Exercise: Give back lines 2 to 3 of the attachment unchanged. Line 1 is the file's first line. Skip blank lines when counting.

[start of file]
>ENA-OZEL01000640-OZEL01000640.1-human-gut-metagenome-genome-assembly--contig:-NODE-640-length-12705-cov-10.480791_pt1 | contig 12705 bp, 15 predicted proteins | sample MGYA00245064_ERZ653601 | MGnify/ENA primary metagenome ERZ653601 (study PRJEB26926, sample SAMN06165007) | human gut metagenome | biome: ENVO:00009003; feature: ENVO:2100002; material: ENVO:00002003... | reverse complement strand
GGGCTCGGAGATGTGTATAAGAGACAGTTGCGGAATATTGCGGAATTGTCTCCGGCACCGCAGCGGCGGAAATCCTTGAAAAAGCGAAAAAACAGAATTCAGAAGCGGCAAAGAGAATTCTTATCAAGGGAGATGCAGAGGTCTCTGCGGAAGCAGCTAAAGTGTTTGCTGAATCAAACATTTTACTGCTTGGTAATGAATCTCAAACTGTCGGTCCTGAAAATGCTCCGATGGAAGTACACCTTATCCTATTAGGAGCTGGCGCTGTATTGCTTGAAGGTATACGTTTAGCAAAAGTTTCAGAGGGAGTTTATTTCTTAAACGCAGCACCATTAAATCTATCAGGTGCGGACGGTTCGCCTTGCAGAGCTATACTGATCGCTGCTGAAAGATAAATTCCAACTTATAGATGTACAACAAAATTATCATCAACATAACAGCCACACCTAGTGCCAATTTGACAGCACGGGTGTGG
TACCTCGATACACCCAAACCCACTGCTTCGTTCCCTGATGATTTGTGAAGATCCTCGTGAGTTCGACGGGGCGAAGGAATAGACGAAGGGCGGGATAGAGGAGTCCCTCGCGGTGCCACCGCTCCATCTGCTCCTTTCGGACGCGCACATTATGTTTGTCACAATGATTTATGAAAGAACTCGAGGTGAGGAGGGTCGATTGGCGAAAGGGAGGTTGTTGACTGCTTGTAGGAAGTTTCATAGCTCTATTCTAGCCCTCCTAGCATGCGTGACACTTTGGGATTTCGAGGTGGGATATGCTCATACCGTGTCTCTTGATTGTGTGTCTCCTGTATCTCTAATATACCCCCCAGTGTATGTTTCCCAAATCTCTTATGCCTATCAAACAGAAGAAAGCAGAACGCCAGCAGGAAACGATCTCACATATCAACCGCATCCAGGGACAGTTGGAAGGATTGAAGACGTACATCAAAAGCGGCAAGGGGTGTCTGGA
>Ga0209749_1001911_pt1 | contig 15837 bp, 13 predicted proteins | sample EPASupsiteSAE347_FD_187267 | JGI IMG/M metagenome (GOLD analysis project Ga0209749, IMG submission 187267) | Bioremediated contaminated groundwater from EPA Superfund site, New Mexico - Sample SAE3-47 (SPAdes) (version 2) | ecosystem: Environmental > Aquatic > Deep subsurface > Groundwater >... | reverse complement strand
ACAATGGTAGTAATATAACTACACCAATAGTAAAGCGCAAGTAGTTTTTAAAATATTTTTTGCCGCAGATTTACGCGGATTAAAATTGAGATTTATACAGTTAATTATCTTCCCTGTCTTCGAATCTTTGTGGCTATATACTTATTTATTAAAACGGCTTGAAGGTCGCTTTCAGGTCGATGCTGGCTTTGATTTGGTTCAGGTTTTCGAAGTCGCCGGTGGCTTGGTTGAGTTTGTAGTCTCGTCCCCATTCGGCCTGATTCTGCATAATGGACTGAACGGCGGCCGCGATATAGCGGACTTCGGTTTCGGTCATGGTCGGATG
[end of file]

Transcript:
GGGCTCGGAGATGTGTATAAGAGACAGTTGCGGAATATTGCGGAATTGTCTCCGGCACCGCAGCGGCGGAAATCCTTGAAAAAGCGAAAAAACAGAATTCAGAAGCGGCAAAGAGAATTCTTATCAAGGGAGATGCAGAGGTCTCTGCGGAAGCAGCTAAAGTGTTTGCTGAATCAAACATTTTACTGCTTGGTAATGAATCTCAAACTGTCGGTCCTGAAAATGCTCCGATGGAAGTACACCTTATCCTATTAGGAGCTGGCGCTGTATTGCTTGAAGGTATACGTTTAGCAAAAGTTTCAGAGGGAGTTTATTTCTTAAACGCAGCACCATTAAATCTATCAGGTGCGGACGGTTCGCCTTGCAGAGCTATACTGATCGCTGCTGAAAGATAAATTCCAACTTATAGATGTACAACAAAATTATCATCAACATAACAGCCACACCTAGTGCCAATTTGACAGCACGGGTGTGG
TACCTCGATACACCCAAACCCACTGCTTCGTTCCCTGATGATTTGTGAAGATCCTCGTGAGTTCGACGGGGCGAAGGAATAGACGAAGGGCGGGATAGAGGAGTCCCTCGCGGTGCCACCGCTCCATCTGCTCCTTTCGGACGCGCACATTATGTTTGTCACAATGATTTATGAAAGAACTCGAGGTGAGGAGGGTCGATTGGCGAAAGGGAGGTTGTTGACTGCTTGTAGGAAGTTTCATAGCTCTATTCTAGCCCTCCTAGCATGCGTGACACTTTGGGATTTCGAGGTGGGATATGCTCATACCGTGTCTCTTGATTGTGTGTCTCCTGTATCTCTAATATACCCCCCAGTGTATGTTTCCCAAATCTCTTATGCCTATCAAACAGAAGAAAGCAGAACGCCAGCAGGAAACGATCTCACATATCAACCGCATCCAGGGACAGTTGGAAGGATTGAAGACGTACATCAAAAGCGGCAAGGGGTGTCTGGA